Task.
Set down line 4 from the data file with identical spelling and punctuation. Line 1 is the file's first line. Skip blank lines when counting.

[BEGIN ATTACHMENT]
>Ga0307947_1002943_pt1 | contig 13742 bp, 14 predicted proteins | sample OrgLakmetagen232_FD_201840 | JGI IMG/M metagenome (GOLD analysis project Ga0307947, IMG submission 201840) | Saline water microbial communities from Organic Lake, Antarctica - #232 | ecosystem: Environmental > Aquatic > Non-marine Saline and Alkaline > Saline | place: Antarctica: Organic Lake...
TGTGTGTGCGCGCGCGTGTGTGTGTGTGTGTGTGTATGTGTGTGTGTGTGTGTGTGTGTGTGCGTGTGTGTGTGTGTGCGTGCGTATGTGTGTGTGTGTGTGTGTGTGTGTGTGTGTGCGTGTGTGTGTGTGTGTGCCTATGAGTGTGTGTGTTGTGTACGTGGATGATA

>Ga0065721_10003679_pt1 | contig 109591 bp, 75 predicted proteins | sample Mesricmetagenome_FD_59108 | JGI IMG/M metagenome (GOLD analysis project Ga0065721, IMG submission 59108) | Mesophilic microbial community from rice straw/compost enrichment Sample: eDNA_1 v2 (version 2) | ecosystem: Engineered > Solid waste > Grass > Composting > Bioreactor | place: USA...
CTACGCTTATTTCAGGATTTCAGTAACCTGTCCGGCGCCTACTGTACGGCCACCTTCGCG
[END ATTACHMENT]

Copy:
CTACGCTTATTTCAGGATTTCAGTAACCTGTCCGGCGCCTACTGTACGGCCACCTTCGCG